A monthly column by Michael Cassidy, evangelist, author, Christian leader and founder of African Enterprise whose ministry in Africa and the world has spanned more than 50 years.
Life is a funny thing. So poignant. So pleasurable. So painful. So full of promise. So made of mystery.
I wonder how you look at it. I know I often stop myself and wonder at it all. How odd it is to be a human! To think. To reflect. To feel. To laugh. To weep. To worship. What strange and extraordinary creatures we are! Amphibians between nature and super-nature. Curious combinations of mortality and immortality. Souls. And bodies.
And what a breath-taking and bewildering reality is this in which we find ourselves! We never arranged it. We never set the stage. We didn’t organise the sun or stars. We didn’t supply and endow the earth. We didn’t arrange the composition of the atmosphere. We didn’t create ourselves. We didn’t put ourselves here. But we are here. That’s for sure. You and I. And the planet we inhabit. And a vast universe around us. All very odd.
This leads me at times to stand back and look at the headlong rush of people — hither and yon — on foot, in cars, in planes. All very busy. All very pre-occupied. And all very fixated on this temporal reality, as if that is all there is. No apparent awareness of the shortness of it all. Or the futility of it all — unless God is there.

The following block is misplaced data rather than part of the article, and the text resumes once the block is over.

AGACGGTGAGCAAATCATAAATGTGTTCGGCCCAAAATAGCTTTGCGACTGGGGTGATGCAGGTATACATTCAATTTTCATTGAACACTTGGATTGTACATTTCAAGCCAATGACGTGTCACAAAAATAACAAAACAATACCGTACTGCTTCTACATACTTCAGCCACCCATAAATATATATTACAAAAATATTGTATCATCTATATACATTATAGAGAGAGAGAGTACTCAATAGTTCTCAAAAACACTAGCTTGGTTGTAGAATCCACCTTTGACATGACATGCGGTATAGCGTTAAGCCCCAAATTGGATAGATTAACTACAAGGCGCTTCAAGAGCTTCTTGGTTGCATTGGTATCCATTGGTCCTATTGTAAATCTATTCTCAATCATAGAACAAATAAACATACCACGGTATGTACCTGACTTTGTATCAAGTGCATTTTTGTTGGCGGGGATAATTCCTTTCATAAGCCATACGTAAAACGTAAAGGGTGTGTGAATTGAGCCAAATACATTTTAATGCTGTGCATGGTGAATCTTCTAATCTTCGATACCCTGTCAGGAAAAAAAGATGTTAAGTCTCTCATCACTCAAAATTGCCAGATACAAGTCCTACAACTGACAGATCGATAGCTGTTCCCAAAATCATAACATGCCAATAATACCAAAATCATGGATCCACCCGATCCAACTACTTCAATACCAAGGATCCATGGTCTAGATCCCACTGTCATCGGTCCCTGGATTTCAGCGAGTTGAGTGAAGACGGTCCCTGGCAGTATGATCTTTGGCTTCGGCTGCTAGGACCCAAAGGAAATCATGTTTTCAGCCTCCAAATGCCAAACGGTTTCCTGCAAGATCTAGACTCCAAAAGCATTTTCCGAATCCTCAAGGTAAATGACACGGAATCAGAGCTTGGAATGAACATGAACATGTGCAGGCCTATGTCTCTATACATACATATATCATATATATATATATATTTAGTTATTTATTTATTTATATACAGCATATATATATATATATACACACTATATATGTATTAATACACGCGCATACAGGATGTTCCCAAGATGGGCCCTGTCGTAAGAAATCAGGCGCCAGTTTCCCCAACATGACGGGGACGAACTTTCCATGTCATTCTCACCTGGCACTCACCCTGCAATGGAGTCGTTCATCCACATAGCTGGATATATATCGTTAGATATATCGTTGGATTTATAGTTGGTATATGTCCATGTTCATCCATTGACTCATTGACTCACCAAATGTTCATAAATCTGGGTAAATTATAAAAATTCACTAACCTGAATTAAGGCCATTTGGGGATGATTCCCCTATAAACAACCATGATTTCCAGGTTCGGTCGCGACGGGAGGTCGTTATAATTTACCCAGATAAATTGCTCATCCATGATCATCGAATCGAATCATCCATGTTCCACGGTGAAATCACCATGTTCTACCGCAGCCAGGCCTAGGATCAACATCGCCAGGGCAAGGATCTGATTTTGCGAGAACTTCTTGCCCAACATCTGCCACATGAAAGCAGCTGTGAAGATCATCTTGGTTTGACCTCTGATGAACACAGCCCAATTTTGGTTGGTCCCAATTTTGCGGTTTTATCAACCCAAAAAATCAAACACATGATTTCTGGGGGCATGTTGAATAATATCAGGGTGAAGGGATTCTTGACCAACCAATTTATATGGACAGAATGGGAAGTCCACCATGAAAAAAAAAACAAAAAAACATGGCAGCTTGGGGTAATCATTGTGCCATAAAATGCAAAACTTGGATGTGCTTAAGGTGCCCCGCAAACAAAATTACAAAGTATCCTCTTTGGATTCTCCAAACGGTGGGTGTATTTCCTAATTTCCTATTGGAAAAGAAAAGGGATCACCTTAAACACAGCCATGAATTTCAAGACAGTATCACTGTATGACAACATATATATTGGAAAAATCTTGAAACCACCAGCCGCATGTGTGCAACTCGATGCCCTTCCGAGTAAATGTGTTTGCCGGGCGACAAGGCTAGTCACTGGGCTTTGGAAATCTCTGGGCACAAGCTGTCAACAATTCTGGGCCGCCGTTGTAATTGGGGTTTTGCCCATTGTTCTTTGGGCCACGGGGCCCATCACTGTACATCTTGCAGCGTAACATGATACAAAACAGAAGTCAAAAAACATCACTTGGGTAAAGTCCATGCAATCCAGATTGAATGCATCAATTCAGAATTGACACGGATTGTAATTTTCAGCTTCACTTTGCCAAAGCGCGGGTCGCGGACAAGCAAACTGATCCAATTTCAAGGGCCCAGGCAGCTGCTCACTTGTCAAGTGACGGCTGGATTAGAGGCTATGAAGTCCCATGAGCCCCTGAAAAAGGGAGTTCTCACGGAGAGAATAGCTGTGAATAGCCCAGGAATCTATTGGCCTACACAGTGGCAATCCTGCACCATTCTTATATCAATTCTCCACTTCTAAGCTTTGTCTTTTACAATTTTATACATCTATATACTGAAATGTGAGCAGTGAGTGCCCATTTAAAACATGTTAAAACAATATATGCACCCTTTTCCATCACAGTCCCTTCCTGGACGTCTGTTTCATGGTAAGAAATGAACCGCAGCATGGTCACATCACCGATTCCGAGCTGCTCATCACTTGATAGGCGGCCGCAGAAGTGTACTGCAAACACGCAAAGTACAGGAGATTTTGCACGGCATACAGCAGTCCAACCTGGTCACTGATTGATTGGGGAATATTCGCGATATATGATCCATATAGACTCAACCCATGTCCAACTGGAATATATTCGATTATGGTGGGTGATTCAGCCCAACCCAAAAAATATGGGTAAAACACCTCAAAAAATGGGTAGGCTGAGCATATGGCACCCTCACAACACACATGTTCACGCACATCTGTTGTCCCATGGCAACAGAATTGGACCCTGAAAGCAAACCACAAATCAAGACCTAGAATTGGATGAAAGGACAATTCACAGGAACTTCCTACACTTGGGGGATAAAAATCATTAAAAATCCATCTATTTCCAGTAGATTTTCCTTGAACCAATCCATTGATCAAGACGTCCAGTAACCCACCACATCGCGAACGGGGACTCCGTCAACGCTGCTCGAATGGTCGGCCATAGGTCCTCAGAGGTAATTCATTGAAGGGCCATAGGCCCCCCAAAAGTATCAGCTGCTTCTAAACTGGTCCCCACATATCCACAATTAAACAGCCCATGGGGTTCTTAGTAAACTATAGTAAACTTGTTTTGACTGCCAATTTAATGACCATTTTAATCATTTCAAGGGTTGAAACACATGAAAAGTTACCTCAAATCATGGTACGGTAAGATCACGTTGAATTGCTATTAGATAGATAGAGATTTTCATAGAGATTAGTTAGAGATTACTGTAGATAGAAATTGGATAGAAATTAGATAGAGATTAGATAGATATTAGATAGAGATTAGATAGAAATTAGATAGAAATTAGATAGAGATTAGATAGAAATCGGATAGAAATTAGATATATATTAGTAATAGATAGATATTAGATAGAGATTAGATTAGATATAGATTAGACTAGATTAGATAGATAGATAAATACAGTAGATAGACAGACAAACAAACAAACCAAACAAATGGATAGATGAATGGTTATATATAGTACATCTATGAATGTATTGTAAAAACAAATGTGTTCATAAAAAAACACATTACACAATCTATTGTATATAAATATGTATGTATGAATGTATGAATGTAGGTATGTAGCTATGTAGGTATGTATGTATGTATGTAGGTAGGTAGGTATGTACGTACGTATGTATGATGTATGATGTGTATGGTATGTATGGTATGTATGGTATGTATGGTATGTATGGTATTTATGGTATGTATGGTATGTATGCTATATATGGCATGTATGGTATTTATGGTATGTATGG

Then one opens the paper and reads of man’s inhumanity to man. Our heads reel with this trauma and that tragedy. Our minds marvel at the power struggles of little humans who see their advent to power over their fellows as something of momentous and ultimate consequence. But tomorrow the wind has blown them from the scene and from the memory and life goes on. They were not so important after all.
Finally our hearts and emotions are kept on a switch-back of undulating emotions — now joyful over a baby’s birth, now mournful over an old man’s death — now borne on the wings of romantic love — now shattered by the cruel consequences of divorce — now striving fervently for some self-appointed goal — now slumping with a secret sigh and asking: “What does it all matter, anyway?”
Perhaps it was this sort of reflection and realisation which led one of the world’s leading actors to say to a friend of mine who met him on a plane: “Life for me is all questions with no answers.”
And I suspect that is true for so many. Especially if they find the time or inclination to stand and stare.
For myself, I know that when I stand and stare I am thankful, just so very thankful for Jesus Christ and the meaning He gives to life. Because I just can’t imagine living without meaning. That must be the ultimate nightmare. To see life as a cosmic farce. As a gigantic chemical and physiological accident happening in an empty, random, chaotic, godless and inexplicable universe. That would be more than I for one could live with.
So I rejoice that Jesus makes the centre clear. There are blurs at the edges. But the centre is clear. That’s the thing — getting the centre clear by finding it in Him and by grasping deep down that He is the image of the invisible God … all things were created through HIM and for HIM … and in HIM all things hold together … (Colossians 1:16-17). For in HIM the whole fullness of deity dwells bodily (Colossians 2:9).
And the ultimate wonder of wonders, midst all the mysteries, is to realise that each of us can come to fullness of life — IN HIM (Colossians 2:10).
Ah! Sweet mystery of life.